World-scale blue ammonia plant with record single-train capacity given go ahead in Qatar

Hayley Everett
A thyssenkrupp Uhde ammonia plant. Image via thyssenkrupp Uhde.

Thyssenkrupp Uhde has won a new contract from its customer and QatarEnergy affiliate, Qatar Fertiliser Company (QAFCO), for the engineering, procurement, construction and commissioning of a world-scale ammonia plant, capable of producing its full output as Blue Ammonia.

The plant is planned to be completed by the first quarter of 2026 as part of a project spearheaded by a consortium with construction firm Consolidated Contractors Company (CCC). Thanks to thyssenkrupp’s uhde ammonia technology, the single-train plant will have a record capacity of 3,500 metric tons per day.

“Thyssenkrupp has a long-standing business relationship with Qatar, and we are delighted to sign this contract today,” said Martina Merz, CEO of thyssenkrupp. “With our proven technology and innovation expertise we are laying the foundation towards sustainable solutions jointly with our customers.”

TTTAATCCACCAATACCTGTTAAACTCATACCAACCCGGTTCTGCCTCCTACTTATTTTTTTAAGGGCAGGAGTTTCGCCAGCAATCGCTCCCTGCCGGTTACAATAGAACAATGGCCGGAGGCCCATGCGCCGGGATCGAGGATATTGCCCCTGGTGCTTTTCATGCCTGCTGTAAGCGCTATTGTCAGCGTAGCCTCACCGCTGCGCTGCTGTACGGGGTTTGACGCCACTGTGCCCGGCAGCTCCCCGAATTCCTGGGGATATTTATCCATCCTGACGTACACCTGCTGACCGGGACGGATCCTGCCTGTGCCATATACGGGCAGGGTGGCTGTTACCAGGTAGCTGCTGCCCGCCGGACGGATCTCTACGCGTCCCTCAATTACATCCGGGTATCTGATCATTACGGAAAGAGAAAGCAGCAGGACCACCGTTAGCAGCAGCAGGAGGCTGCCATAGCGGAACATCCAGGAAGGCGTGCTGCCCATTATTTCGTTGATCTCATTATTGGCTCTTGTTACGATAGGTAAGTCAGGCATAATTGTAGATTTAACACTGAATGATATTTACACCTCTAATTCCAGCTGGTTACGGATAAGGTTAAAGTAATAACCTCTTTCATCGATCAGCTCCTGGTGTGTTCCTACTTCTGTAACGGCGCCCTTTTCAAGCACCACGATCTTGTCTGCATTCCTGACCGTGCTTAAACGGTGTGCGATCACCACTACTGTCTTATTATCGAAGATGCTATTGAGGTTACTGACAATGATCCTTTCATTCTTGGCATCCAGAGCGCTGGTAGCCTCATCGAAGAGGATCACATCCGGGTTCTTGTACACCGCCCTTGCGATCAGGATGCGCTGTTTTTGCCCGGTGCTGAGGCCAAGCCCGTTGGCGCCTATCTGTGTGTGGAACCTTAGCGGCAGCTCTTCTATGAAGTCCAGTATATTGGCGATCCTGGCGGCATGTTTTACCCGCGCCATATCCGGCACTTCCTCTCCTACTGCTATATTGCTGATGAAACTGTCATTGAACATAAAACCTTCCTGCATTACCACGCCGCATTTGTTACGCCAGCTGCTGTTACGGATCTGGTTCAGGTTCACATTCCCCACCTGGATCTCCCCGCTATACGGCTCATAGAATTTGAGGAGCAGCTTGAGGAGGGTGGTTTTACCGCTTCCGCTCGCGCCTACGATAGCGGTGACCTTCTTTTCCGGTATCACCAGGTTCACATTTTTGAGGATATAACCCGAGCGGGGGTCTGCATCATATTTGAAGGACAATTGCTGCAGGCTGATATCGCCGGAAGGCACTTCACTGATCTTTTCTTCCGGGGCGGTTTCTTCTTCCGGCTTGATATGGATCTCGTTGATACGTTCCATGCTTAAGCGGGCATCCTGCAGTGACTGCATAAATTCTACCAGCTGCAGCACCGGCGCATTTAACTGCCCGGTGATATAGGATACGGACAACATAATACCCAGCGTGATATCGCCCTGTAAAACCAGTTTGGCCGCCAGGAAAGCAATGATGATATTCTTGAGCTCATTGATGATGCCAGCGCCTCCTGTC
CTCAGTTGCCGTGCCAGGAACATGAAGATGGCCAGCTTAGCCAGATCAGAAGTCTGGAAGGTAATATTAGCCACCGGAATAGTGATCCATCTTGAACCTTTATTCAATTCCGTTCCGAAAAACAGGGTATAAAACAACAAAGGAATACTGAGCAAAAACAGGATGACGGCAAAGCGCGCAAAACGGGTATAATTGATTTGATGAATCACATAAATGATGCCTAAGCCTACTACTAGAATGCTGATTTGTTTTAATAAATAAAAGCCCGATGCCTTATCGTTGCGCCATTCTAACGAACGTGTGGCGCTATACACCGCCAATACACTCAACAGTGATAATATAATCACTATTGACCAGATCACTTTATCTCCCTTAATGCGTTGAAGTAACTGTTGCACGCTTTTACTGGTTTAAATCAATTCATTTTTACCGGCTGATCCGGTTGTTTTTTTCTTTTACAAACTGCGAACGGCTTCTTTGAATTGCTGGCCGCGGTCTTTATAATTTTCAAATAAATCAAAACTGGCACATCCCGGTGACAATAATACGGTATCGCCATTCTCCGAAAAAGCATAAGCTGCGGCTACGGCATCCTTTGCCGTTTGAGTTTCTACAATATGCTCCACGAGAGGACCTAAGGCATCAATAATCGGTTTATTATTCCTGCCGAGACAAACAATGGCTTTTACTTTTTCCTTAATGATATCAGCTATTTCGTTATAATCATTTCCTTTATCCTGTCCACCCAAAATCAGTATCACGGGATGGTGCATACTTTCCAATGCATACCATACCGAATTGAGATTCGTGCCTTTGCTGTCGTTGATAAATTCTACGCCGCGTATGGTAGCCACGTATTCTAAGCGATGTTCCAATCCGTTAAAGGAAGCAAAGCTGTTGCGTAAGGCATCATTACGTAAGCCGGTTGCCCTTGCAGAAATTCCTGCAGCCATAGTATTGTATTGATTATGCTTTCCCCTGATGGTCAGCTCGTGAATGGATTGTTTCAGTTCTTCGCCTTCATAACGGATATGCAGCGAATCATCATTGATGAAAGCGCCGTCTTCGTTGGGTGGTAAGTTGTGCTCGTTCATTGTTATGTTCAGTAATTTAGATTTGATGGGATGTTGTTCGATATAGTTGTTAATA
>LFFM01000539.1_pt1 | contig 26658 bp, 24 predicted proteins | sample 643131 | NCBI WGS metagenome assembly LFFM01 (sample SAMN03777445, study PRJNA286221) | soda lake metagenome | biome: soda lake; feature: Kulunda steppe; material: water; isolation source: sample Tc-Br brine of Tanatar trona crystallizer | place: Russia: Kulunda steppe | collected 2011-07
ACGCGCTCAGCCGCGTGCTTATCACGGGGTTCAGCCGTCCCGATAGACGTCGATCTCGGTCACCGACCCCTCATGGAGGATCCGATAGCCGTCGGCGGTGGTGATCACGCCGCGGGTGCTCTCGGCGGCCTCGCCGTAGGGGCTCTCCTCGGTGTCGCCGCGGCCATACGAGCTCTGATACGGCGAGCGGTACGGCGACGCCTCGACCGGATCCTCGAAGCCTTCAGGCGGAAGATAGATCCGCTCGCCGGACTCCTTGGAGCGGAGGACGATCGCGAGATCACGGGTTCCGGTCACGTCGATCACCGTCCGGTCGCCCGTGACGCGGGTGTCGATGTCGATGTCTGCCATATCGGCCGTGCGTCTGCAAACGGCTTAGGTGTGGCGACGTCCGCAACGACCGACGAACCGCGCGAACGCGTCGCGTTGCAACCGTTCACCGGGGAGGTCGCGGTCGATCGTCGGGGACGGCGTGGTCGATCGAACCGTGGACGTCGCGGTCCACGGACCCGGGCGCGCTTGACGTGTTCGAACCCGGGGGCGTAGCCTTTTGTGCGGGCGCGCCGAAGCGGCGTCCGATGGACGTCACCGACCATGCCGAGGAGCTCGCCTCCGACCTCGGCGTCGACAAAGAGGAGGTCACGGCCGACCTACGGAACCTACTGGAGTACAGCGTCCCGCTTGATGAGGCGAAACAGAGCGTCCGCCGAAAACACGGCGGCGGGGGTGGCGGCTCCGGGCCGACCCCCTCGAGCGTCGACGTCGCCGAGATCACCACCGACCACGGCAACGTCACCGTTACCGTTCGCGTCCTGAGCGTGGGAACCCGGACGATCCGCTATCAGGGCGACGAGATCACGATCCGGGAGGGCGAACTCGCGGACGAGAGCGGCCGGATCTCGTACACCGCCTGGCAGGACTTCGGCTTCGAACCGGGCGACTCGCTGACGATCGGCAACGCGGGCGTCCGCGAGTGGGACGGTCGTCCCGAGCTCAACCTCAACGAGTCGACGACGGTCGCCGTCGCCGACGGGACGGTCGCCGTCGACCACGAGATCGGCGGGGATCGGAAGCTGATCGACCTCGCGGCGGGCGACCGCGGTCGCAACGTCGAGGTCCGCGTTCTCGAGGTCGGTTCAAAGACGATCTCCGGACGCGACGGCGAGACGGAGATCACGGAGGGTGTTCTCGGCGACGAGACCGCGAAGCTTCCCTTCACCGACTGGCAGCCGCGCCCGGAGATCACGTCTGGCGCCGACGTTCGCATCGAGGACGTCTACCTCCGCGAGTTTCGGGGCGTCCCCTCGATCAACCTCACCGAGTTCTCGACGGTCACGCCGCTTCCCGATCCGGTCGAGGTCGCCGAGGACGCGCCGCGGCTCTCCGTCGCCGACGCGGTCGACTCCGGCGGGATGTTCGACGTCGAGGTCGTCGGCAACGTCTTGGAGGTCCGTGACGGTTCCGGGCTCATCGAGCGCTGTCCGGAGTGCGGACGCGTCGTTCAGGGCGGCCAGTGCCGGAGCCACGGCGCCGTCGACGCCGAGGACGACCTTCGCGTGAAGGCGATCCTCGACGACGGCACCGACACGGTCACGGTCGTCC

With over 100 years of experience in engineering and building chemical plants, thyssenkrupp has constructed around 130 ammonia plants, some of which are the largest plants worldwide. The firm’s uhde dual pressure synthesis technology enables ammonia plants to produce very large capacities of 3,300 mtpd using tried and tested equipment.

 “The ongoing trust of our esteemed customer clearly shows that we can deliver solutions for the rising demand in clean ammonia, be it blue or green, be it as fertilizer or as transport medium for hydrogen,” added Dr. Cord Landsmann, CEO  of thyssenkrupp. “With our well-proven uhde dual pressure technology, clean ammonia can be produced in large quantities and we are very proud to be QatarEnergy’s and QAFCO’s partner in this lighthouse project. We are ready for the green transformation.”

Besides the fertilizer industry, thyssenkrupp is also targeting the clean energy market with its clean ammonia technologies such as ammonia storage and ammonia cracking. In the fertilizer industry, thyssenkrupp deploys slow-release technologies such as urease inhibitors or environmentally-friendly PLA coatings to help meet the required emission standards.

Meanwhile, the firm’s scrubbing units or ammonia convert technology (ACT) in its UFT Fluid Bed Urea Granulation technology minimise dust and ammonia emissions, and its EnviNox reactors in nitric acid plants enable a nearly complete removal of NOx and N2O emissions. 

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